Overall, about 66 percent of all Latino college students  and 90 percent of Asian college students are immigrants or second-generation Americans, compared with 10 percent of white Americans. Latinos are more likely than Asians to be second-generation, with about 45 percent of Latino undergraduates being second-generation Americans. About 21 percent of Latino undergraduates are immigrants, compared with 55 percent of Asian undergraduates.

The immigrant Asian and Latino students were more likely to be 24 and older, while the majority of second-generation students were 23 or younger. The Asian and Latino students in the two groups were also more likely to come from low-income backgrounds than the overall rate among undergraduates.

Latino and Asian students differed significantly in their parents’ backgrounds and college choices.

Hispanic immigrant and second-generation students were much more likely to have parents who did not attend college than Asian students, with 55 and 54 percent of their parents having not attended college.

They also were much more likely to attend community colleges than all undergraduates. Of the immigrant students, 54 percent attended community college, compared with 51 percent of the second-generation students, 44 percent of all undergraduates and 40 percent of Asian second-generation students. In addition, about 12 percent of the Latino immigrant and second generation students were also enrolled in for-profit colleges, a higher rate than the U.S. student average. The Latino students were also more likely not to  be full-time students. These characteristics are important to note because these types of students (for-profit and part-time) are less likely to graduate or move on to a bachelor’s degree.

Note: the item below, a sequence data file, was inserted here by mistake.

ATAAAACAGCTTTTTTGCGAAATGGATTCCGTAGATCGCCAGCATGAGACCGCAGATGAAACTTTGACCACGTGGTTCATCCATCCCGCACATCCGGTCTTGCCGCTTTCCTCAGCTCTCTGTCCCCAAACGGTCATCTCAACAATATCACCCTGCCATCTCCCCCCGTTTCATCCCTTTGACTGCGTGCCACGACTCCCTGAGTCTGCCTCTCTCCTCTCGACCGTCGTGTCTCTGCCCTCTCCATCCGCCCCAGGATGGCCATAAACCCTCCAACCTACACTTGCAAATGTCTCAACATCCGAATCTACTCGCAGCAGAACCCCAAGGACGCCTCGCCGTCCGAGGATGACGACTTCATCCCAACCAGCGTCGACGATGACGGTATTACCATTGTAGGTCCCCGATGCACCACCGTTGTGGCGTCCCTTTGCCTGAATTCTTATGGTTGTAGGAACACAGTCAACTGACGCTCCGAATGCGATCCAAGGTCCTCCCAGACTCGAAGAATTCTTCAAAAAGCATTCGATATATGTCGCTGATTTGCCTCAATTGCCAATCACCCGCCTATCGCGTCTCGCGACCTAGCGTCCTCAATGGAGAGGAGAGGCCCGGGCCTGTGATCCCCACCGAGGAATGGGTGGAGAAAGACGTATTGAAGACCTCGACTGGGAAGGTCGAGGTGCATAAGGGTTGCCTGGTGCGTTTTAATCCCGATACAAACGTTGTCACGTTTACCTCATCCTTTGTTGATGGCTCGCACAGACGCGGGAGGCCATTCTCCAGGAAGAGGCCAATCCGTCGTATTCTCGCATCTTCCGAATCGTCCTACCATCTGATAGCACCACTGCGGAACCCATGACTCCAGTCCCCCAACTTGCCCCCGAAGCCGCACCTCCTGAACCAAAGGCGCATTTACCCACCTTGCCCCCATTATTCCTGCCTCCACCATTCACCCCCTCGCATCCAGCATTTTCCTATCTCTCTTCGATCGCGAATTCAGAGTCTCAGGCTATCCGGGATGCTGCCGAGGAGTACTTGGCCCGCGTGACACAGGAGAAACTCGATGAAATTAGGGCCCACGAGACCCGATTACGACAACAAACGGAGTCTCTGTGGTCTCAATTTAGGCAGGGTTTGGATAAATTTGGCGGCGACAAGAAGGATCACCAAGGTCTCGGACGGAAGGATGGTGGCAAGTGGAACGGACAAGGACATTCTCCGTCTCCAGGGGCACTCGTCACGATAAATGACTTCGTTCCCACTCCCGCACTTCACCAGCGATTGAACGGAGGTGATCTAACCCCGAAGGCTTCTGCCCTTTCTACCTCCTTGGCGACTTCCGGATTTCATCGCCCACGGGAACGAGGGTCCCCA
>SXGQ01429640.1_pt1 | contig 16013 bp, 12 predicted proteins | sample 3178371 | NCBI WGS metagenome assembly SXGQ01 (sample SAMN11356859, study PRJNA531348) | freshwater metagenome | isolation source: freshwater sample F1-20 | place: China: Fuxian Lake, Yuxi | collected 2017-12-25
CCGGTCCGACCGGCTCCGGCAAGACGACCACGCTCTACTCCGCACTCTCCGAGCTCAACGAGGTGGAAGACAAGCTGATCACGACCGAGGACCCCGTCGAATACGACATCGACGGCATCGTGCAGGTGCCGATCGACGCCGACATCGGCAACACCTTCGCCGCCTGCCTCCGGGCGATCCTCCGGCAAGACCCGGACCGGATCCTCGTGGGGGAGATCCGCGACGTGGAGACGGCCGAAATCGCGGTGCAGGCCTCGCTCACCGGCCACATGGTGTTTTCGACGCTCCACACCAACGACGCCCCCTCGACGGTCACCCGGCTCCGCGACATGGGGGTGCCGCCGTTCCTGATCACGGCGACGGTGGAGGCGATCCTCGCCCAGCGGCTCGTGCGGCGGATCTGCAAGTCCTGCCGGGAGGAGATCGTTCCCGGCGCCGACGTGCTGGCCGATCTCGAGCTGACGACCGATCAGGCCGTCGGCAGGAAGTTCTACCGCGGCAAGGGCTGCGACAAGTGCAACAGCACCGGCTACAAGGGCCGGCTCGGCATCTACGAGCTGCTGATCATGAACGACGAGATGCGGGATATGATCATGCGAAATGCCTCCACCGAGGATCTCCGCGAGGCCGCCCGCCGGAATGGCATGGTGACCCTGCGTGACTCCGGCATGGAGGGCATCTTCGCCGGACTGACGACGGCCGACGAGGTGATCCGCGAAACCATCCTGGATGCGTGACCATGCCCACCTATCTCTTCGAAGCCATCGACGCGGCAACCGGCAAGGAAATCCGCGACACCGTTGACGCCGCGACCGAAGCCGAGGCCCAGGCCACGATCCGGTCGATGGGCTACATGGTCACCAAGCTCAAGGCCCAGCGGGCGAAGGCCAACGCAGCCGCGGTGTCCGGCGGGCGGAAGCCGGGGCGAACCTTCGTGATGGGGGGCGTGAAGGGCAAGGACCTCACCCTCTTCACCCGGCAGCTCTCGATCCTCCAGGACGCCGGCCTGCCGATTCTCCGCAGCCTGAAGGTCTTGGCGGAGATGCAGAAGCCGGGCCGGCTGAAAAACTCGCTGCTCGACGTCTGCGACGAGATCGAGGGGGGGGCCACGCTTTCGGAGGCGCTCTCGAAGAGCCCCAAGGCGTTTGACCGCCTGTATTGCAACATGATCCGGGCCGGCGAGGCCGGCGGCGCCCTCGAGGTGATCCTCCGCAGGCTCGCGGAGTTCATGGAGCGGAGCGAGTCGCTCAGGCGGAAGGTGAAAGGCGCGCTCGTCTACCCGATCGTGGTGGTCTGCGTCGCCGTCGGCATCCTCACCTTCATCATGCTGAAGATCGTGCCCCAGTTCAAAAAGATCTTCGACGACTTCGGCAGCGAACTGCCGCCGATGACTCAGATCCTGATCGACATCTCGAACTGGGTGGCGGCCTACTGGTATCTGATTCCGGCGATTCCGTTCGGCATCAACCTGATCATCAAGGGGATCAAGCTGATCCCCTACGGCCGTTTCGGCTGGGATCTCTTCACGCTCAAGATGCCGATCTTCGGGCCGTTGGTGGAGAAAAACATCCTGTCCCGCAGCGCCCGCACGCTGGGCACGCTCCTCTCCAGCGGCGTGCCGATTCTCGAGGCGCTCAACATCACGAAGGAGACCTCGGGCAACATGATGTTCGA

The Latino students also had other factors that made them at-risk of not completing. Those Hispanic immigrant or second -generation students under the age of 30 took fewer advanced math courses in high school, such as precalculus and calculus and also took more remedial courses in college.

I’ve blogged before about the big recent push to enroll more Latino students in STEM (science, technology, engineering and mathematics programs). The data show that  about 14 percent of Latino  immigrant and second-generation students had STEM-related majors, compared with 25 percent of Asian immigrant and second-generation students. Latinos were more likely to enroll in general studies, social sciences or education than the Asian students.